A pelvic floor disorder or pelvic floor dysfunction is when the ‘bowl’ of muscles in the pelvis and perineum are too weak or too tight. It can affect both men and women and is associated with dysfunction in other local structures, including the hip and lower back, coccyx and other joints of the pelvis itself.
Contributing factors include constipation and other abdominal problems, pregnancy or childbirth, poor posture, or trauma such as a fall onto the coccyx. Some people experience pelvic floor dysfunction simply because they spend too much time sitting at a desk, or from repeated heavy lifting.
If you have a pelvic floor disorder, you might feel that you can’t complete a bowel movement, or that you need to have several bowel movements all within a short period. Pelvic floor disorders can also cause pelvic pain and sexual dysfunction.
How Physical Therapy Can Help
Pelvic disorder results in muscle and connective tissue becoming tight or imbalanced. This reduces blood flow and can makes tissues very sensitive. It can also disrupt local tissue drainage, pelvic organs such as the bladder, and other local joints, nerves and muscles. Fortunately, physical therapy can fix this issue and/or provide relief.
A physical therapy session will normally involve:
Physical therapy for pelvic disorders will normally start with connective tissue manipulation. This will make it easier to treat the underlying trigger points. It will increase blood flow to the area and relax the pelvic floor somewhat.
A pelvic disorder is not a cookie cutter problem. Treating a pelvic disorder is not as a simple as strengthening a single group of muscles. There is a whole system to consider when it comes to restoring function, improving muscular support, and eliminating pain. You need a physical therapist who has the expertise to give you the individual examination and analysis that your problem requires.
We will also take your diet into consideration. By improving your dietary habits, you can achieve optimal organ function.
Here at Staszak Physical Therapy & Wellness Center, we are dedicated to returning you to full health. You can trust us to give you the individual attention required to get to the root of any problem and the advice to prevent it from occurring again.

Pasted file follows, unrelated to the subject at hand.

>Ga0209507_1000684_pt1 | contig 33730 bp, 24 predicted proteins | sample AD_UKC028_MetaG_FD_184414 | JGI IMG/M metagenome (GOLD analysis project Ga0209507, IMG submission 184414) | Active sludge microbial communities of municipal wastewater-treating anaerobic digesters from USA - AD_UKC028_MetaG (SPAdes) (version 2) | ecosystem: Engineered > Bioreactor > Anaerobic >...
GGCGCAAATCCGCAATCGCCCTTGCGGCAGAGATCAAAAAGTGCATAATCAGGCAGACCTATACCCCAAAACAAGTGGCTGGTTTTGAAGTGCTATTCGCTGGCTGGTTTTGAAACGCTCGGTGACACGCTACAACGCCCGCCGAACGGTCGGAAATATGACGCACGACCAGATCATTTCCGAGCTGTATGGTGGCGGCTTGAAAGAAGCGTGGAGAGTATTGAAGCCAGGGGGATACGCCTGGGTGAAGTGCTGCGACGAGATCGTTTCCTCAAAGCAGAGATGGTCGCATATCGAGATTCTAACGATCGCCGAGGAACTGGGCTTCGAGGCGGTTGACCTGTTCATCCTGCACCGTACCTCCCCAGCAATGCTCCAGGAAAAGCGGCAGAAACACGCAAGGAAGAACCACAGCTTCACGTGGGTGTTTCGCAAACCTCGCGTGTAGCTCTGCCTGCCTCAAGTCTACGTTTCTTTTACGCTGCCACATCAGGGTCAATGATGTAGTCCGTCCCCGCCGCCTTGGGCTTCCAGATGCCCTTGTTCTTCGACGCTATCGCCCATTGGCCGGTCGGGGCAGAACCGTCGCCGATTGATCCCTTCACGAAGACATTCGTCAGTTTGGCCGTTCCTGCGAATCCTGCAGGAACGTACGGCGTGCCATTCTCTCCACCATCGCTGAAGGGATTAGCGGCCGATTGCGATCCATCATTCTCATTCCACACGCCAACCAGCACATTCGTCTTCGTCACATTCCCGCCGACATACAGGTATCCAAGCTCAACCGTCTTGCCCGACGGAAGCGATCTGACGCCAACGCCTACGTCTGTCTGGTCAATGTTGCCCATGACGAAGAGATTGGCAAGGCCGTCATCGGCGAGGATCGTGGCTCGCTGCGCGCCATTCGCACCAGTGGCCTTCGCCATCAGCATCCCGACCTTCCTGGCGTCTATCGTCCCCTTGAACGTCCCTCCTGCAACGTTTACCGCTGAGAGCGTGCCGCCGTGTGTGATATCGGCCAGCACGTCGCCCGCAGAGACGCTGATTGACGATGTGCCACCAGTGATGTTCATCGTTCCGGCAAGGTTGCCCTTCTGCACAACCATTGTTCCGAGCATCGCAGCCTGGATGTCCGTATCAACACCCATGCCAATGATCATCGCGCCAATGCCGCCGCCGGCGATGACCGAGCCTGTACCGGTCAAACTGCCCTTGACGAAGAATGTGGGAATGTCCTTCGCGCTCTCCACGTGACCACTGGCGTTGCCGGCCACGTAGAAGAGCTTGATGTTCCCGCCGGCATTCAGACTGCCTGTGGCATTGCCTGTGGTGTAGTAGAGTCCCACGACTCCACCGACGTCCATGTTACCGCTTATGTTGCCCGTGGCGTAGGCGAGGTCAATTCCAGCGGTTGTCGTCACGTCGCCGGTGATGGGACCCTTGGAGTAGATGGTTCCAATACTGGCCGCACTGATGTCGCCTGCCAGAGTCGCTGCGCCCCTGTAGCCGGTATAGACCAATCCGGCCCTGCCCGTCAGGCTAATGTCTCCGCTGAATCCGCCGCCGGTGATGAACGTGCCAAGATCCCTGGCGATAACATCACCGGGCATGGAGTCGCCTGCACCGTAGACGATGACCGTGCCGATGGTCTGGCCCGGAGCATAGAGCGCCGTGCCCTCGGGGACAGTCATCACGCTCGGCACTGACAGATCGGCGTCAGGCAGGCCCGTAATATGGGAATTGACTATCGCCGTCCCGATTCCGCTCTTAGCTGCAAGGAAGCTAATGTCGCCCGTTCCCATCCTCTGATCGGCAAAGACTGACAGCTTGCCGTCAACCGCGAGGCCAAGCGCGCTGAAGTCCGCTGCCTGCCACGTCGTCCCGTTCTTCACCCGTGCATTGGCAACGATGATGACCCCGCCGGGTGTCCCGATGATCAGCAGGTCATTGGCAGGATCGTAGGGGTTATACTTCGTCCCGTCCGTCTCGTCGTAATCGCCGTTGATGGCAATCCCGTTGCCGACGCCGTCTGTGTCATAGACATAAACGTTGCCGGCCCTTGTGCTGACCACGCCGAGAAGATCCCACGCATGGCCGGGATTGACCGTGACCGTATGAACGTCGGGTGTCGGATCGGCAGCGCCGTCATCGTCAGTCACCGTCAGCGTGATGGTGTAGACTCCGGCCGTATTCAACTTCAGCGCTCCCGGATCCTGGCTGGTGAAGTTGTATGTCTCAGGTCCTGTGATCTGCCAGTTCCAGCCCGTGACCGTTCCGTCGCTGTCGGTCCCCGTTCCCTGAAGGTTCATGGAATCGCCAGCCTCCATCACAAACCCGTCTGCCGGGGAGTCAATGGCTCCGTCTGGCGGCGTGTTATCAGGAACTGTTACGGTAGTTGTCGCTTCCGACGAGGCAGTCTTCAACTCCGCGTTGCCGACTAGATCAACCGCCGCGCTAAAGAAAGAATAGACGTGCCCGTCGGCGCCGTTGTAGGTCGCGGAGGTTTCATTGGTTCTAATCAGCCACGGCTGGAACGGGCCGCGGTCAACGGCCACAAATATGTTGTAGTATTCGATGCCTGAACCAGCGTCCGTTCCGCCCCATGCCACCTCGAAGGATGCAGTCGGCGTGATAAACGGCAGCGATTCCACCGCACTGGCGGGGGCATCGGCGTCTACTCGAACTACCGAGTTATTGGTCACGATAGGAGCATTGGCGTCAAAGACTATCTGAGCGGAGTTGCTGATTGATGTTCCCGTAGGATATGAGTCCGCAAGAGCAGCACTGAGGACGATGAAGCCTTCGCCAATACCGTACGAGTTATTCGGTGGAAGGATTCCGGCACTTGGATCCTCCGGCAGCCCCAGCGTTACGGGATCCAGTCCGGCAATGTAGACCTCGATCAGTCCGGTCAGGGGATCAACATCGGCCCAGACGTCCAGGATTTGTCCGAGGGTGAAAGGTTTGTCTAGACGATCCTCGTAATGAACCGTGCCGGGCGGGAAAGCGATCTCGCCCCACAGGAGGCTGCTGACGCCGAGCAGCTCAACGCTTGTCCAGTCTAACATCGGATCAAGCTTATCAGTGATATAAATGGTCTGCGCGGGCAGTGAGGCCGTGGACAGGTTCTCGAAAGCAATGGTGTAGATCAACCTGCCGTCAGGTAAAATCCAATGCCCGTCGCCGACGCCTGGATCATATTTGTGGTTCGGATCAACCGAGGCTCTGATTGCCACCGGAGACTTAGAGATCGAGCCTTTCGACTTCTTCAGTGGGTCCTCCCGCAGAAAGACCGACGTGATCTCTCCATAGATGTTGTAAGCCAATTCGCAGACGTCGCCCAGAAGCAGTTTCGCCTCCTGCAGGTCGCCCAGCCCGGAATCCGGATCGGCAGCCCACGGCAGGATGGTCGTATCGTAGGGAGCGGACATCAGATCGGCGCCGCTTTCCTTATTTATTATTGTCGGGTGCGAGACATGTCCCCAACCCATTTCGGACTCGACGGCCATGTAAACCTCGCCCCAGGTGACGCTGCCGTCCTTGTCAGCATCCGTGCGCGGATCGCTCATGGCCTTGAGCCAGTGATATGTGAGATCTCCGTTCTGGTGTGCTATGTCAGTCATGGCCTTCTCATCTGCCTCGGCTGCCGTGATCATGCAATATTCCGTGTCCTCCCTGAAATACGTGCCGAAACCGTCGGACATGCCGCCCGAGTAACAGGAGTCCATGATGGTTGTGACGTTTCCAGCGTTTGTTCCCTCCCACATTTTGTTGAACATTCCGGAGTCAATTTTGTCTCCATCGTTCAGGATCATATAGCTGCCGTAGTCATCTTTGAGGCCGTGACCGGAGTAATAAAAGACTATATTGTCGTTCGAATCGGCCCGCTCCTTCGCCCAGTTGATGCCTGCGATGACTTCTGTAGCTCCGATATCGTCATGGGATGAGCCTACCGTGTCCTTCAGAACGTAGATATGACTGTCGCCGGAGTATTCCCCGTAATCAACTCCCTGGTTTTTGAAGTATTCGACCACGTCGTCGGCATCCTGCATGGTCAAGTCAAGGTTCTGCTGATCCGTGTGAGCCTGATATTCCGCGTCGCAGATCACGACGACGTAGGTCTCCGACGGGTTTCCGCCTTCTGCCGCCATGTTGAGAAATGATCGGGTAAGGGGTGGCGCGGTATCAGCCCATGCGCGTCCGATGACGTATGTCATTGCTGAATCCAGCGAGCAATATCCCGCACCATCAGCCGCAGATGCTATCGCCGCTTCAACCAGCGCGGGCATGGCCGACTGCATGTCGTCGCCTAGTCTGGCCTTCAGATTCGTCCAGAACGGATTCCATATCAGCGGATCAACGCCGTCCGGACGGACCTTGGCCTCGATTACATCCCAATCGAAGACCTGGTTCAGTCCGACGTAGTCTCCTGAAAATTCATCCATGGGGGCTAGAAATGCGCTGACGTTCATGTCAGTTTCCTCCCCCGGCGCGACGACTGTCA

If you are suffering with a pelvic floor disorder, you can get in touch with us for a consultation. We won’t only recommend our therapies, but we will also make sure you receive the proper education required to take care of yourself going forward.
For more information about how we can help with pelvic floor disorders, please give us a call at 541-505-8180. Our physical therapy office is located in downtown Eugene at the corner of West 11th Avenue and Ferry Street.
At Patterson Physical Therapy & Wellness Center our therapists take pride in treating patients who have otherwise struggled to achieve improvement with their complex conditions. One of those conditions is pelvic floor dysfunction resulting from having an asymmetrically balanced pelvis.
We can help patients with hard to treat pelvic floor disorders such as:
Treatment consists of a non-invasive holistic biomechanical approach that looks at position of the pelvis and muscle imbalances that may be surrounding the pelvis. An extensive evaluation, which includes only external testing, is performed on the first visit. The patient’s treatment program is then developed based on the test results specifically for their problem. All exercises are based on current pelvic floor research.
Home exercises are given for the patient to continue to work on the repositioning of their pelvis and the retraining of the pelvic musculature of the pelvic inlet and outlet. Once that has occurred, the patient is ready to continue with recommended Pilates based exercise programs to continue their health and wellness journey to overall increased strength.
Since the pelvic floor muscles in your pelvis go around your urethra, vagina and rectum, we need exercises that teach the body a motion of lifting up and in, not pushing down. Pilates aids in specific exercises that can be used in a home-based program for CORE conditioning. Learn how to incorporate a holistic approach to incontinence and how to help yourself through a Pilates-based practice.
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